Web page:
Quantcast
Home / budget / Senate president shifts strategy; budget bills on tap

Senate president shifts strategy; budget bills on tap

Privatizing prisons and transferring a portion of vehicle taxes to the general fund are two of the options a Senate panel will consider today as part of several measures intended to close a $3-billion budget gap.

The budget hearing is a major shift in strategy for the Senate, whose leaders have said they would not get a budget packet out of committee unless they have enough support to pass it on the floor.

“I changed my mind, yes,” Senate President Bob Burns said. “Based on the fact that time is slipping away from us, I think we have to make some changes in our plans of action.”

The budget measures have been agreed on by the leadership teams of the House and the Senate. But legislative leaders have yet to brief all members on the plan.

The Senate budget plan is based on a set of budget bills approved by a House committee last week, Burns said. The Senate version includes some changes, but details are scarce at this point.

Sen. Russell Pearce, chairman of the Appropriations Committee, said one of the options to raise revenue is to privatize up to three state prisons, which would generate at least $100 million in upfront money. In addition, contracting with private firms to run the prisons is expected to generate about $13 million in savings to the state annually.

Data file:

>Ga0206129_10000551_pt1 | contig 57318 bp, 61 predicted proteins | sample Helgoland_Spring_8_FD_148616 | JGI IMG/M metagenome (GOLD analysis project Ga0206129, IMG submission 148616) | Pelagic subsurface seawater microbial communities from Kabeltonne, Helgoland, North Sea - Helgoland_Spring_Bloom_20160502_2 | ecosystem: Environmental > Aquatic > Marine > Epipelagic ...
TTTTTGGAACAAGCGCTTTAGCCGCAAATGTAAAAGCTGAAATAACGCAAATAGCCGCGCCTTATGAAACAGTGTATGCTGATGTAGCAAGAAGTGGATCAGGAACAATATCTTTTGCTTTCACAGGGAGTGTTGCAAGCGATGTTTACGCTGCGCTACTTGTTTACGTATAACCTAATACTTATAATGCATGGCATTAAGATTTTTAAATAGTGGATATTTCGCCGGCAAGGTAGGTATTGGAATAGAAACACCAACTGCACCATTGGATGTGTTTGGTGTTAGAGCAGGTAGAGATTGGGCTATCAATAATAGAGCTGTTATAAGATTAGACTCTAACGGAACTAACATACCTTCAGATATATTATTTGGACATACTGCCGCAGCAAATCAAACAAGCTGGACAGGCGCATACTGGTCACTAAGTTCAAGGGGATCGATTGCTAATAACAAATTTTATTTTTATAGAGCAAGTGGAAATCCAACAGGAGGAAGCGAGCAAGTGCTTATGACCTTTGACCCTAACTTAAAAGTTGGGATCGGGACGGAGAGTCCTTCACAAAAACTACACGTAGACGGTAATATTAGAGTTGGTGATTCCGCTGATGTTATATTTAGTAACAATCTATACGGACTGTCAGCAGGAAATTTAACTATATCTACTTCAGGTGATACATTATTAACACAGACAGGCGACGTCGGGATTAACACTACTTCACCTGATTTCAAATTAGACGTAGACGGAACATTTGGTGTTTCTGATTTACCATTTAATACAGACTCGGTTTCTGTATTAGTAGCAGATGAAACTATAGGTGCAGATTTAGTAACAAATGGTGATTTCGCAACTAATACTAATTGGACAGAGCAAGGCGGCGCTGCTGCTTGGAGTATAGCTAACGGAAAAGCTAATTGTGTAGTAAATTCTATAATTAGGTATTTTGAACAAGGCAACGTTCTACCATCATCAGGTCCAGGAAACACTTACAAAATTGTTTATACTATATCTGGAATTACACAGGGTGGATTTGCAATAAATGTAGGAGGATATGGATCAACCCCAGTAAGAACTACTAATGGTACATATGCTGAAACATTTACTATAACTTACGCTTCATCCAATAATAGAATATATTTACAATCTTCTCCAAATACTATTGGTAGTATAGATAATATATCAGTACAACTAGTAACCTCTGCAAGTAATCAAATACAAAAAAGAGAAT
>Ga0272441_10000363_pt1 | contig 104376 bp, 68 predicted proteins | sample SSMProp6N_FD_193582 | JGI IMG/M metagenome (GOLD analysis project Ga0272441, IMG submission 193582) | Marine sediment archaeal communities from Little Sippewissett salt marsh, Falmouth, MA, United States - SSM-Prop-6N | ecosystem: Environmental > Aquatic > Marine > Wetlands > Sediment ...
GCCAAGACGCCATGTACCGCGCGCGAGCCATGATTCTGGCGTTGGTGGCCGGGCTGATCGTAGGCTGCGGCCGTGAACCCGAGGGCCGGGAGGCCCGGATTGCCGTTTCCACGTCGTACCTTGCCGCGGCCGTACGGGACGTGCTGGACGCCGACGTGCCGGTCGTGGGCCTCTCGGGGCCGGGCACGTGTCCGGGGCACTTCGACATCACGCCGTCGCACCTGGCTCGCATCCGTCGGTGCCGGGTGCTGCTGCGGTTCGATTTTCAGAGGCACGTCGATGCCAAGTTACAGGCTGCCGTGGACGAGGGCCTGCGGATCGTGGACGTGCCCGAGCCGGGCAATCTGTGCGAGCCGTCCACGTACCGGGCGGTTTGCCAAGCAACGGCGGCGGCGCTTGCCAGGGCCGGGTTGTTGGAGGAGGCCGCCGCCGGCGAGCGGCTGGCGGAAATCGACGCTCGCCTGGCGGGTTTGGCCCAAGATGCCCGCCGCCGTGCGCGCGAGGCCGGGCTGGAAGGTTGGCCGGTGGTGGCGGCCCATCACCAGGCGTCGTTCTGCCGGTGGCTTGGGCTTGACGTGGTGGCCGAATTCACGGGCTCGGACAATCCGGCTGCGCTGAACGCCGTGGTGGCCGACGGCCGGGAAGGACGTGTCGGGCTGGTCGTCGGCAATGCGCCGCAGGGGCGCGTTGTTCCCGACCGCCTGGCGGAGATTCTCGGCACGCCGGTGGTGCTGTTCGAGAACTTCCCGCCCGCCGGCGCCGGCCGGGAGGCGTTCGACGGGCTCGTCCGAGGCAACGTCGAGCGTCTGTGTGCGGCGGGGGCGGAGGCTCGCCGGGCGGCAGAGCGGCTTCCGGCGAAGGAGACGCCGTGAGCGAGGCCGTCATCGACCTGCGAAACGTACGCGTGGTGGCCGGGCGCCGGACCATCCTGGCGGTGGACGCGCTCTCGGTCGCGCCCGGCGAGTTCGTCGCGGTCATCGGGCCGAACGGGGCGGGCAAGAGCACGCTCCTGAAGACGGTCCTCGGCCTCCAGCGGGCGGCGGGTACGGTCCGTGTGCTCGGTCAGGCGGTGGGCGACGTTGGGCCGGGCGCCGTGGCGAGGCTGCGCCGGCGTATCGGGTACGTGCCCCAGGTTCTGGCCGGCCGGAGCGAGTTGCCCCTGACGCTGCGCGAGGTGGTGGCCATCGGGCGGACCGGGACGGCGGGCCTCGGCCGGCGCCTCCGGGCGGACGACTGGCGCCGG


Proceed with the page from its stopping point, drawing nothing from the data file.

The Senate plan also calls for a portion of the vehicle license tax (VLT) revenue to be transferred to the general fund, which would generate about $190 million for the fiscal 2010 budget.

Pearce said that would mean taking a portion of cities’ share in the vehicle license tax. To alleviate the impact, municipalities would be allowed to replace the lost revenue with development impact fees – money collected from developers to pay for growth related costs.

But that might put cities in a precarious legal position.

Ken Strobeck, executive director of the Arizona League of Cities and Towns, said cities would be courting a lawsuit from developers and residents if they used impact fees for purposes other than for which they were intended.

Leave a Reply

Your email address will not be published. Required fields are marked *

*

You may use these HTML tags and attributes: <a href="" title=""> <abbr title=""> <acronym title=""> <b> <blockquote cite=""> <cite> <code> <del datetime=""> <em> <i> <q cite=""> <strike> <strong>

 

Scroll To Top